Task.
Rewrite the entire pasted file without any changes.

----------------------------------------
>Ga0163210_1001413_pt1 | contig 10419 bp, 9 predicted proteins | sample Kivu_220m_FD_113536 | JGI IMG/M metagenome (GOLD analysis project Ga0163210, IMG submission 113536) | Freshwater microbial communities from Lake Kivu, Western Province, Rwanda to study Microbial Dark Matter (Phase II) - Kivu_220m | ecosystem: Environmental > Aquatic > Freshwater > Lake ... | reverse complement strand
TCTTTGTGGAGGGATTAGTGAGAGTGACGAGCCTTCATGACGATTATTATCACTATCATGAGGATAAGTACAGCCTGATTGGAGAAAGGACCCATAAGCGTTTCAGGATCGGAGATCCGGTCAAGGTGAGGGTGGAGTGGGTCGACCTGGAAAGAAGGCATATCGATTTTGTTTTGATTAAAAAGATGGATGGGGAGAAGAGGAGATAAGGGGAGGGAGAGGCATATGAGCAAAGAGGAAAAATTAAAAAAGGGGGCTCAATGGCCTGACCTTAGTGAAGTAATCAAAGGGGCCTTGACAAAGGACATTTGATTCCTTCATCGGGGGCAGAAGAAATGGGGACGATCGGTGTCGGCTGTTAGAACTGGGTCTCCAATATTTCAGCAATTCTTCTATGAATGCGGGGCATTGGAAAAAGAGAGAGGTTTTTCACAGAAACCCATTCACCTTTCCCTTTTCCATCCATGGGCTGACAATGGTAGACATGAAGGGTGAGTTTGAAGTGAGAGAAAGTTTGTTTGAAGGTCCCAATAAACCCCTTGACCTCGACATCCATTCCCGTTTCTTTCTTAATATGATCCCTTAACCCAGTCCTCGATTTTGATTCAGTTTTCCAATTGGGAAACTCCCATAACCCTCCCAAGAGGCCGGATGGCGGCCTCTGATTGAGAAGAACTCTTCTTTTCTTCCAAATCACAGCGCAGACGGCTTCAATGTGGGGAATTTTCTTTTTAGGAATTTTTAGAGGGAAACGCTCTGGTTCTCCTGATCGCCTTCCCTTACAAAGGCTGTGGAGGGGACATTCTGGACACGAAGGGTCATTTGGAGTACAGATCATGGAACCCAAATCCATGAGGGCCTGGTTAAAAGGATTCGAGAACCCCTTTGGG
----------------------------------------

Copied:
>Ga0163210_1001413_pt1 | contig 10419 bp, 9 predicted proteins | sample Kivu_220m_FD_113536 | JGI IMG/M metagenome (GOLD analysis project Ga0163210, IMG submission 113536) | Freshwater microbial communities from Lake Kivu, Western Province, Rwanda to study Microbial Dark Matter (Phase II) - Kivu_220m | ecosystem: Environmental > Aquatic > Freshwater > Lake ... | reverse complement strand
TCTTTGTGGAGGGATTAGTGAGAGTGACGAGCCTTCATGACGATTATTATCACTATCATGAGGATAAGTACAGCCTGATTGGAGAAAGGACCCATAAGCGTTTCAGGATCGGAGATCCGGTCAAGGTGAGGGTGGAGTGGGTCGACCTGGAAAGAAGGCATATCGATTTTGTTTTGATTAAAAAGATGGATGGGGAGAAGAGGAGATAAGGGGAGGGAGAGGCATATGAGCAAAGAGGAAAAATTAAAAAAGGGGGCTCAATGGCCTGACCTTAGTGAAGTAATCAAAGGGGCCTTGACAAAGGACATTTGATTCCTTCATCGGGGGCAGAAGAAATGGGGACGATCGGTGTCGGCTGTTAGAACTGGGTCTCCAATATTTCAGCAATTCTTCTATGAATGCGGGGCATTGGAAAAAGAGAGAGGTTTTTCACAGAAACCCATTCACCTTTCCCTTTTCCATCCATGGGCTGACAATGGTAGACATGAAGGGTGAGTTTGAAGTGAGAGAAAGTTTGTTTGAAGGTCCCAATAAACCCCTTGACCTCGACATCCATTCCCGTTTCTTTCTTAATATGATCCCTTAACCCAGTCCTCGATTTTGATTCAGTTTTCCAATTGGGAAACTCCCATAACCCTCCCAAGAGGCCGGATGGCGGCCTCTGATTGAGAAGAACTCTTCTTTTCTTCCAAATCACAGCGCAGACGGCTTCAATGTGGGGAATTTTCTTTTTAGGAATTTTTAGAGGGAAACGCTCTGGTTCTCCTGATCGCCTTCCCTTACAAAGGCTGTGGAGGGGACATTCTGGACACGAAGGGTCATTTGGAGTACAGATCATGGAACCCAAATCCATGAGGGCCTGGTTAAAAGGATTCGAGAACCCCTTTGGG